On President’s Day, a few suggestions for a better way to honor the nation’s chief executives

By Michael P. Riccards

Monday is a national holiday unless you are in the retail business. If you sell cars or mattresses or furniture, then you can celebrate the day but still work. 

Somehow in the 1960s, there was an impetus for a three-day holiday in February, and President Nixon signed a decree that combined Washington’s Birthday and Lincoln’s Day into one three day shopping extravaganza. Labor liked the idea of a three-day holiday, and nobody seemed to care for remembering the two great presidents. When I was a boy, we celebrated both men, not amalgamating them into a generic day that loses the meaning of those men’s lives and contributions.

Politico has suggested that Americans do away with the day, for why should we celebrate men with such flaws? 

Washington after all was a slaveholder, and Lincoln was recorded as suggesting that the races were not equal. Washington ended up allowing slaves to serve in the Revolutionary army and freeing his slaves on the death of his wife. Very few Virginians followed his example. Lincoln may have had some of the racist overtones of his time, especially when he campaigned in front of the brutes of southern Illinois, but no one ever articulated the evils of slavery better than he. And doesn’t a man who freed four million of his fellow human beings deserve some recognition?  

I know that I am told by my kids that I am not woke, that I was born privileged since I am white and male. Perhaps, but I received the thanks of Hispanics when I was a college president in Santa Fe and the strong appreciation of the Black community when I pushed for more recognition of their contributions as a college president in hostile West Virginia. When I left West Virginia, the head of the NAACP in the state remarked that I was the college’s first and last liberal president. 

Indeed, I did not try to upset the historical scholarship on America or change the pronouns in the language in pursuing integration. I started out believing that my job was to raise money and create programs for the disadvantaged of all races and get them the chance that I had. I still believe that. I know that the Supreme Court will soon say that by using affirmative action I violated the Constitution. But I am still proud of the results.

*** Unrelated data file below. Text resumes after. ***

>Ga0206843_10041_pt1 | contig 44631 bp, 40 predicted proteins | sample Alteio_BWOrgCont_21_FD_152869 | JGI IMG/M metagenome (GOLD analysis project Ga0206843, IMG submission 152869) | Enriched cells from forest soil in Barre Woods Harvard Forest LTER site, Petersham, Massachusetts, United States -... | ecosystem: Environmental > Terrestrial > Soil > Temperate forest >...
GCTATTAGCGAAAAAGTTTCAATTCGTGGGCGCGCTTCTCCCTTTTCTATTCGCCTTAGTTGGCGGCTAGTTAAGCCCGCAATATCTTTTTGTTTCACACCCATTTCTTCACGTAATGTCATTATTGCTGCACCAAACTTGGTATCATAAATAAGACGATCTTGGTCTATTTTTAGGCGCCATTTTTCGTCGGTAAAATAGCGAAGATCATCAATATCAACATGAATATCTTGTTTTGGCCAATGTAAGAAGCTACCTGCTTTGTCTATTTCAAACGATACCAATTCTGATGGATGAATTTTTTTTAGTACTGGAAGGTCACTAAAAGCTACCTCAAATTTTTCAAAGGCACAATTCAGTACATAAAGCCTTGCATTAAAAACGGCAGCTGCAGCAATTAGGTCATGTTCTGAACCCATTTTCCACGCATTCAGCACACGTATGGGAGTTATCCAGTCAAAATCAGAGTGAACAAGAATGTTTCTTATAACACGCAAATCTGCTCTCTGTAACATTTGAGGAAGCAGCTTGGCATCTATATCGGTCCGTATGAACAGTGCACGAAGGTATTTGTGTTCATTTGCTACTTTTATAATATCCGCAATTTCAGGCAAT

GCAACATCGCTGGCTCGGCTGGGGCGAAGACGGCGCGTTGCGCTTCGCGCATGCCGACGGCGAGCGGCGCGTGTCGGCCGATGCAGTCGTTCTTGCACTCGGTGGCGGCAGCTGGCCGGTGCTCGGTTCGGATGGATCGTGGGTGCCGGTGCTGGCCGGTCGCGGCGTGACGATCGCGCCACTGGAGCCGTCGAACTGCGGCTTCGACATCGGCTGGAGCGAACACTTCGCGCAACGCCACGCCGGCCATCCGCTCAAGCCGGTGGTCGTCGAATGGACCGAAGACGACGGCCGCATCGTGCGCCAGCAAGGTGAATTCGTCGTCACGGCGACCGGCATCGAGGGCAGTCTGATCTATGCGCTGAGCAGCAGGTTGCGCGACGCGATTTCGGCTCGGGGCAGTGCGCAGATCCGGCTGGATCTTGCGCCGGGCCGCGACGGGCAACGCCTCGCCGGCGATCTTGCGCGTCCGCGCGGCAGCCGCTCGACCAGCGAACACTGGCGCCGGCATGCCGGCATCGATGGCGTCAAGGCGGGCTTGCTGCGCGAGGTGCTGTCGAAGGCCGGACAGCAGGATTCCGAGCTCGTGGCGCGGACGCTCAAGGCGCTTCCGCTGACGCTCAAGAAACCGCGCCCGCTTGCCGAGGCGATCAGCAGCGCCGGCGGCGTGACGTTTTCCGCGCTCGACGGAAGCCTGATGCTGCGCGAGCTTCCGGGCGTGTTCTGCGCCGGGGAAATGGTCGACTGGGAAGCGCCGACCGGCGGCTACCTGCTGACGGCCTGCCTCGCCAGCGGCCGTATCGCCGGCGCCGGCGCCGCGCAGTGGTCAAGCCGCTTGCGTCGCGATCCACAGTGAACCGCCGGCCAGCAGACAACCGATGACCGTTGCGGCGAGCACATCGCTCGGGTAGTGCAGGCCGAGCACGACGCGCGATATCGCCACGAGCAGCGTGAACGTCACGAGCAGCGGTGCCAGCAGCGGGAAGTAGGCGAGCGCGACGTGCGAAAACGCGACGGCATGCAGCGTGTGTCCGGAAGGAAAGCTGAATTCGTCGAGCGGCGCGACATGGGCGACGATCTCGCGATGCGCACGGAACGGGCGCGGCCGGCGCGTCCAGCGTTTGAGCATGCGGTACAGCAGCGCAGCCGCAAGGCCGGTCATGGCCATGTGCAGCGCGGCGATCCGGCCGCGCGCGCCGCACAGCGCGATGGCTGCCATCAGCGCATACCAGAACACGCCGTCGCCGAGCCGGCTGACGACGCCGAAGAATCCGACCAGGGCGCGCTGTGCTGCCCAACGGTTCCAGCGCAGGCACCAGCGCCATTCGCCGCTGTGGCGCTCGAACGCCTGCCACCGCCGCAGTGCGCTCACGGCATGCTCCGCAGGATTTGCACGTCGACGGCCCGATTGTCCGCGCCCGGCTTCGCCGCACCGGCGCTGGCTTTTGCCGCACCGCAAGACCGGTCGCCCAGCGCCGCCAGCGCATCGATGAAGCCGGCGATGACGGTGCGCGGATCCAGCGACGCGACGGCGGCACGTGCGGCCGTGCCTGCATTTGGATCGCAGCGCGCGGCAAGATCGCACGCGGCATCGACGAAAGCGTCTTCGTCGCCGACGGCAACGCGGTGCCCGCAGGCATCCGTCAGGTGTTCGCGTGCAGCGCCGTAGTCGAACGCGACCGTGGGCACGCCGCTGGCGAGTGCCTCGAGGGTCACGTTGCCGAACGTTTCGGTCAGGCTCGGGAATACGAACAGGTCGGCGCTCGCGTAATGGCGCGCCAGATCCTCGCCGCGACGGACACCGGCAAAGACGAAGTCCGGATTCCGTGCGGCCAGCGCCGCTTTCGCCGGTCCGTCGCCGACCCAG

As a historian, I have read the 1619 New York Times report. It is not a very good scholarship, but its basic point is correct in that we have ignored the contributions of minorities. It is only recently that we have, for example, recognized what Lincoln said publicly during the Civil War that the Black soldiers were 200,000 strong in the Union armies.

All great men and women indeed had their flaws. So the San Francisco Board of Education decided to spend hours not on education and COVID preparation, but in deciding if they should strip the schools of the names of Washington, Jefferson, Lincoln, Paul Revere and for some reason Senator Feinstein. 

As Politico acknowledges, we have shown respect for these men and women because we are trying to teach civil virtue. Is that bad that we wish to inculcate good behavior in the young? Or is it better to watch Super Bowl halftime and have them applaud exploitative singers who tell Black youth to stop killing their own and instead kill more cops? Don’t we have enough violence in American cities and suburbs?

Let us also beware of raising the bar too high for hero worship. In my youth, I admired two men Martin Luther King Jr. and Winston Churchill.

Now I know that Dr. King was a sexual hound who exploited women and that Churchill was a racist imperialist most of his career. Even President Kennedy, whom I admired, was a man of voracious appetite for women. He used them and discarded them like Kleenex. Yet I helped to staff his presidential library on Dorchester Bay, taught a course on the Kennedys, and sat there in the front when they dedicated the library. Still, I have more pictures of Angie Dickinson than of the beautiful Pei Library.

We should eliminate President’s Day, put back Washington and Lincoln’s birthdays, and add a day for the greatest of all presidents — Franklin Roosevelt. I bet most of you don’t know when his birthday is.

Michael P. Riccards, a former college president. is the author of 30 books, including a two-volume history of the presidency, The Ferocious Engine of Democracy, and the recently published Woodrow Wilson as Commander-in-Chief. 



Categories: Jandoli Institute, Michael Riccards, Politics

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